So, in the late 1960’s, Ramphele began taking pre-med classes at the University of the North, and eventually began her medical career at the University of Natal Medical School in 1968. At that time, that was the only university that allowed black students to enroll without prior permission from the government.

While in college, Ramphele was one of the founders of the Black Conscientious Movement, “which was really an approach to mobilizing people to acceptance,” said Ramphele. “They are non-status, non-European, non-white, so the idea was for them to define themselves in more positive terms and be agents of their own liberation.”

Throughout her time as a student, Ramphele became involved in more political activism. She worked with the South African Students’ Organisation, a student organization that resisted the apartheid through political action. Before graduating in 1972, when Ramphele qualified for her degree and became a doctor, she became the chairperson of the local SASO branch.  

The next steps

After completing her internships in the Eastern Cape and the Limpopo province, Ramphele founded the Zanempilo Community Health Care Centre, one the first public healthcare programs apart from the public sector in South Africa.  

“In South Africa during the apartheid system, if they didn’t like you, or found you to be a threat in the sense of possibly mobilizing people to rise against the regime, they declared you a terrorist or a communist and you would then be restricted either to house arrest or a small area where you can work. So, for eight years, I was restricted,” said Ramphele.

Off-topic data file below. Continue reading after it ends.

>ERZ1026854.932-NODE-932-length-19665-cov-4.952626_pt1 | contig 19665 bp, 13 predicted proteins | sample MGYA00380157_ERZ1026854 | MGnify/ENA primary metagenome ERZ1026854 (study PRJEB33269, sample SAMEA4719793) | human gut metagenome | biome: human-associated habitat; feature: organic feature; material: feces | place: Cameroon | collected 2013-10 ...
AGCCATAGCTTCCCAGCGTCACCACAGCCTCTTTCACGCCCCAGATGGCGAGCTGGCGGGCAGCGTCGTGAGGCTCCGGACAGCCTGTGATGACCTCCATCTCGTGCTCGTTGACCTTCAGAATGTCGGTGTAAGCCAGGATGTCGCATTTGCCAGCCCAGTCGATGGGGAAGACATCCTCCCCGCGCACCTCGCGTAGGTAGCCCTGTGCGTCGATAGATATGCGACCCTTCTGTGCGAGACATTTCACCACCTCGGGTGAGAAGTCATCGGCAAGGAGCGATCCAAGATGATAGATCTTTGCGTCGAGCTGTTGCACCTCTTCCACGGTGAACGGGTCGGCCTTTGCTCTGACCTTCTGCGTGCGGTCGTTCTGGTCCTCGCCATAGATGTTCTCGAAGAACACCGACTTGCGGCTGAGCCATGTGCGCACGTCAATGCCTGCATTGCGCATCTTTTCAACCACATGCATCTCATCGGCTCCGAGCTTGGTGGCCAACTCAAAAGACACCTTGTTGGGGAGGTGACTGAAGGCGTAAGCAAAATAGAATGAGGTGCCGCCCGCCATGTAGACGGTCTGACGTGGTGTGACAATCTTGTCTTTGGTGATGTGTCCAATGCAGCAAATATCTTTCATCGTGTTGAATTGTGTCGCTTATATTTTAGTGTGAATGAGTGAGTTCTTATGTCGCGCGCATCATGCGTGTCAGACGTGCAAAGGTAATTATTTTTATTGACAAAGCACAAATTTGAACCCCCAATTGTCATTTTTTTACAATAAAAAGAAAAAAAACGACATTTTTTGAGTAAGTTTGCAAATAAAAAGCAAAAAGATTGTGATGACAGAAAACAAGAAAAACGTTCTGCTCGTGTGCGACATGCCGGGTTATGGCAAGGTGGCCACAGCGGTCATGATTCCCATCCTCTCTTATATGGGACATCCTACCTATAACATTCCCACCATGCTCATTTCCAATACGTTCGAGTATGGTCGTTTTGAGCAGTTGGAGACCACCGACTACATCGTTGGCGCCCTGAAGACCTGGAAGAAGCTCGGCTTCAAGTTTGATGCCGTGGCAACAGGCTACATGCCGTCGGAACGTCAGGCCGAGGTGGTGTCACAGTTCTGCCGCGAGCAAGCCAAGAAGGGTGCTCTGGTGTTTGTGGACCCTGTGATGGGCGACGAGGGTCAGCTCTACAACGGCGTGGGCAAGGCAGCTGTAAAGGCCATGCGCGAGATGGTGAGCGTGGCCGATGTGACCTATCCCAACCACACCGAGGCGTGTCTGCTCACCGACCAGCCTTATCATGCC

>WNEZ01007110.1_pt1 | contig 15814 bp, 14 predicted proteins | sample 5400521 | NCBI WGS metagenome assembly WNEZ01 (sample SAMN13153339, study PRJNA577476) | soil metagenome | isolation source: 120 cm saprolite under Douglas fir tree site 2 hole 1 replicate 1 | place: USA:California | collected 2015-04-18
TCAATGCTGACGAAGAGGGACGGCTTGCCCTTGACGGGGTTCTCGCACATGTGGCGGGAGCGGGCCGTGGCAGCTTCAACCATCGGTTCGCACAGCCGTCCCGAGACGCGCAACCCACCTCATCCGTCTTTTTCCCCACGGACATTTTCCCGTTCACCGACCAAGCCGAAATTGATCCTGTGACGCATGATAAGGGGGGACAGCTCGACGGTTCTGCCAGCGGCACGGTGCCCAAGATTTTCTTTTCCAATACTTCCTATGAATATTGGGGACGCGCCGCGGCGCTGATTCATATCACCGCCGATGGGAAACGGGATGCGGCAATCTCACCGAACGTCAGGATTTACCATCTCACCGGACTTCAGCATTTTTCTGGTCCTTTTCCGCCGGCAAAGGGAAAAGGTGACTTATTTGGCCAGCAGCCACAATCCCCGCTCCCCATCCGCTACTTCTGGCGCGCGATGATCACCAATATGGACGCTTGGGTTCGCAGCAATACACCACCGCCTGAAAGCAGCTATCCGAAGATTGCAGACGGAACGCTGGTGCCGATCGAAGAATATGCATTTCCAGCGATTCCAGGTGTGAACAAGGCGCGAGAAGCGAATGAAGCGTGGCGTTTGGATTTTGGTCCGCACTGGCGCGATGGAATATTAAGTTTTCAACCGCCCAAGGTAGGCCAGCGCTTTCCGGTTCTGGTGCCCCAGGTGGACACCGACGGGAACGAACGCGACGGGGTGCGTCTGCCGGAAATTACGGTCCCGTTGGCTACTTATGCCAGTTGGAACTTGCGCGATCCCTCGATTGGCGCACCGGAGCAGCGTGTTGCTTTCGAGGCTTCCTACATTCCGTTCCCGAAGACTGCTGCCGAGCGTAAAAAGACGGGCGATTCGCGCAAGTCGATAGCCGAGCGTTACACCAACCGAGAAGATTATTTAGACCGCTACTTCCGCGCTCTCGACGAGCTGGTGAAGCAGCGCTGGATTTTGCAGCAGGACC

During these years, Ramphele worked with poor communities, mainly women and children, and men who had worked within the migrant labor system.

“The work we did there completely transformed people’s lives,” said Ramphele. “People would assume that you have six children and three of them would die, but children don’t have to die from preventable illnesses.”

Ramphele and her team tackled infant mortality and good nutrition. In order to do this, they prevented the death of infants because of lack of fluid or hydration and encouraged people to have their own gardens so they could have fresh fruit and vegetables.

“It was a revolutionary community health problem that focused on promotion of well being, prevention of ill-health and curative treatment when people were ill,” said Ramphele.

After those eight years, Ramphele went back to the university environment and started working at the University of Cape Town as a researcher. It was there that she curated the knowledge and studies that contributed to her book, A Bed Called Home, which she published after studying the migrant labor system in South Africa.

A bed called home